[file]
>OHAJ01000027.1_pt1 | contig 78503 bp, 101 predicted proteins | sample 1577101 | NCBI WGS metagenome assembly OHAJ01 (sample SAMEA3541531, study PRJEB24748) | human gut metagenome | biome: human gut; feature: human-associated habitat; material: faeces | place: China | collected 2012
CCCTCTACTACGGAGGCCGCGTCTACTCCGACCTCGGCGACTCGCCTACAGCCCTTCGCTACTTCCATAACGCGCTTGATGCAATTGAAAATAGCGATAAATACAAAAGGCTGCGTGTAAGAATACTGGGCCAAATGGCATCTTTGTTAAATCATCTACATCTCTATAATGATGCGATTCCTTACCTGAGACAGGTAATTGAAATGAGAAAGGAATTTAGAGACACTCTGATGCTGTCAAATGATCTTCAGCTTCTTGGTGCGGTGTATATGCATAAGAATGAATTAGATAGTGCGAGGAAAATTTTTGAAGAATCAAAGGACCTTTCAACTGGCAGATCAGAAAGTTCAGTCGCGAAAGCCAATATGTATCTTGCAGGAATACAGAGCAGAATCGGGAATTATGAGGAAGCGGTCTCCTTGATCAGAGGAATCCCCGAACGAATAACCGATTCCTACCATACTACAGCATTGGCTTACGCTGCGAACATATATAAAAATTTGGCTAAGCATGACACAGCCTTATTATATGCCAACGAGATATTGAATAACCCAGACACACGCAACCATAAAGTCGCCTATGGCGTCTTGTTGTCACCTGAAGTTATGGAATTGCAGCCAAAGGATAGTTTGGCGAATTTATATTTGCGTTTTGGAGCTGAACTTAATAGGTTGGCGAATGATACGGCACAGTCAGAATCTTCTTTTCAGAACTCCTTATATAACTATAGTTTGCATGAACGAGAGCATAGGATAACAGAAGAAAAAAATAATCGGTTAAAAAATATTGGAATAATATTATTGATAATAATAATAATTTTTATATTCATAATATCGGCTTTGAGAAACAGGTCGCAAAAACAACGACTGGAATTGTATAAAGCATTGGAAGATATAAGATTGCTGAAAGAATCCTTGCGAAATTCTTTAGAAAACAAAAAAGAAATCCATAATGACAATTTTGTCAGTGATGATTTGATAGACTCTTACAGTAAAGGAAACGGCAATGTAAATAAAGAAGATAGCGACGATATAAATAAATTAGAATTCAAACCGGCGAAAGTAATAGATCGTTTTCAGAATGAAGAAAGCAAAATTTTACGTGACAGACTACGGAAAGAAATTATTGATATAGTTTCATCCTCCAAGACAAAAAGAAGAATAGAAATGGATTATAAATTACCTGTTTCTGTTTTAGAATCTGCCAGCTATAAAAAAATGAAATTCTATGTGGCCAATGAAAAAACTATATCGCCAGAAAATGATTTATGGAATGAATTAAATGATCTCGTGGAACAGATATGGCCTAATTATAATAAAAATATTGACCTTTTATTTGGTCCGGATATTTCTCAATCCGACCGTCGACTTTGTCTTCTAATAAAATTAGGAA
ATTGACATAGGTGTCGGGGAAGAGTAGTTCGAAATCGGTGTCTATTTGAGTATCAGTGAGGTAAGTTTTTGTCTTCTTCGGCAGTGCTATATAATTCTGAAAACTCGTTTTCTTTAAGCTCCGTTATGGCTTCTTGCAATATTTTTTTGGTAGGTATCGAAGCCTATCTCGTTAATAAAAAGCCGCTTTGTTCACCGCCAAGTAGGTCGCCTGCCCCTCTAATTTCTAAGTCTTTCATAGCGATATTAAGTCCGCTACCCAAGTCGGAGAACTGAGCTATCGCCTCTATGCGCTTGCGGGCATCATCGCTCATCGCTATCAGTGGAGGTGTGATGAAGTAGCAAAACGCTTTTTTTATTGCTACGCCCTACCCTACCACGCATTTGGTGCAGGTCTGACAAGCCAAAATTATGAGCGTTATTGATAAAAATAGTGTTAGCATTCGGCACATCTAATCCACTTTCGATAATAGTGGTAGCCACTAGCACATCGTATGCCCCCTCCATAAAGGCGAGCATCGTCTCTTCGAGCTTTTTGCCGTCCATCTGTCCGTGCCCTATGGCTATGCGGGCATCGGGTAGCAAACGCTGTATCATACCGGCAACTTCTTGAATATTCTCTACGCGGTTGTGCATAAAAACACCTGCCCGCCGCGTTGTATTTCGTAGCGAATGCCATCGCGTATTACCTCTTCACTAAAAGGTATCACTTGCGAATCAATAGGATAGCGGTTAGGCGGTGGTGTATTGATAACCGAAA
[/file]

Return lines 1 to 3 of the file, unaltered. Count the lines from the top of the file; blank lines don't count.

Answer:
>OHAJ01000027.1_pt1 | contig 78503 bp, 101 predicted proteins | sample 1577101 | NCBI WGS metagenome assembly OHAJ01 (sample SAMEA3541531, study PRJEB24748) | human gut metagenome | biome: human gut; feature: human-associated habitat; material: faeces | place: China | collected 2012
CCCTCTACTACGGAGGCCGCGTCTACTCCGACCTCGGCGACTCGCCTACAGCCCTTCGCTACTTCCATAACGCGCTTGATGCAATTGAAAATAGCGATAAATACAAAAGGCTGCGTGTAAGAATACTGGGCCAAATGGCATCTTTGTTAAATCATCTACATCTCTATAATGATGCGATTCCTTACCTGAGACAGGTAATTGAAATGAGAAAGGAATTTAGAGACACTCTGATGCTGTCAAATGATCTTCAGCTTCTTGGTGCGGTGTATATGCATAAGAATGAATTAGATAGTGCGAGGAAAATTTTTGAAGAATCAAAGGACCTTTCAACTGGCAGATCAGAAAGTTCAGTCGCGAAAGCCAATATGTATCTTGCAGGAATACAGAGCAGAATCGGGAATTATGAGGAAGCGGTCTCCTTGATCAGAGGAATCCCCGAACGAATAACCGATTCCTACCATACTACAGCATTGGCTTACGCTGCGAACATATATAAAAATTTGGCTAAGCATGACACAGCCTTATTATATGCCAACGAGATATTGAATAACCCAGACACACGCAACCATAAAGTCGCCTATGGCGTCTTGTTGTCACCTGAAGTTATGGAATTGCAGCCAAAGGATAGTTTGGCGAATTTATATTTGCGTTTTGGAGCTGAACTTAATAGGTTGGCGAATGATACGGCACAGTCAGAATCTTCTTTTCAGAACTCCTTATATAACTATAGTTTGCATGAACGAGAGCATAGGATAACAGAAGAAAAAAATAATCGGTTAAAAAATATTGGAATAATATTATTGATAATAATAATAATTTTTATATTCATAATATCGGCTTTGAGAAACAGGTCGCAAAAACAACGACTGGAATTGTATAAAGCATTGGAAGATATAAGATTGCTGAAAGAATCCTTGCGAAATTCTTTAGAAAACAAAAAAGAAATCCATAATGACAATTTTGTCAGTGATGATTTGATAGACTCTTACAGTAAAGGAAACGGCAATGTAAATAAAGAAGATAGCGACGATATAAATAAATTAGAATTCAAACCGGCGAAAGTAATAGATCGTTTTCAGAATGAAGAAAGCAAAATTTTACGTGACAGACTACGGAAAGAAATTATTGATATAGTTTCATCCTCCAAGACAAAAAGAAGAATAGAAATGGATTATAAATTACCTGTTTCTGTTTTAGAATCTGCCAGCTATAAAAAAATGAAATTCTATGTGGCCAATGAAAAAACTATATCGCCAGAAAATGATTTATGGAATGAATTAAATGATCTCGTGGAACAGATATGGCCTAATTATAATAAAAATATTGACCTTTTATTTGGTCCGGATATTTCTCAATCCGACCGTCGACTTTGTCTTCTAATAAAATTAGGAA
ATTGACATAGGTGTCGGGGAAGAGTAGTTCGAAATCGGTGTCTATTTGAGTATCAGTGAGGTAAGTTTTTGTCTTCTTCGGCAGTGCTATATAATTCTGAAAACTCGTTTTCTTTAAGCTCCGTTATGGCTTCTTGCAATATTTTTTTGGTAGGTATCGAAGCCTATCTCGTTAATAAAAAGCCGCTTTGTTCACCGCCAAGTAGGTCGCCTGCCCCTCTAATTTCTAAGTCTTTCATAGCGATATTAAGTCCGCTACCCAAGTCGGAGAACTGAGCTATCGCCTCTATGCGCTTGCGGGCATCATCGCTCATCGCTATCAGTGGAGGTGTGATGAAGTAGCAAAACGCTTTTTTTATTGCTACGCCCTACCCTACCACGCATTTGGTGCAGGTCTGACAAGCCAAAATTATGAGCGTTATTGATAAAAATAGTGTTAGCATTCGGCACATCTAATCCACTTTCGATAATAGTGGTAGCCACTAGCACATCGTATGCCCCCTCCATAAAGGCGAGCATCGTCTCTTCGAGCTTTTTGCCGTCCATCTGTCCGTGCCCTATGGCTATGCGGGCATCGGGTAGCAAACGCTGTATCATACCGGCAACTTCTTGAATATTCTCTACGCGGTTGTGCATAAAAACACCTGCCCGCCGCGTTGTATTTCGTAGCGAATGCCATCGCGTATTACCTCTTCACTAAAAGGTATCACTTGCGAATCAATAGGATAGCGGTTAGGCGGTGGTGTATTGATAACCGAAA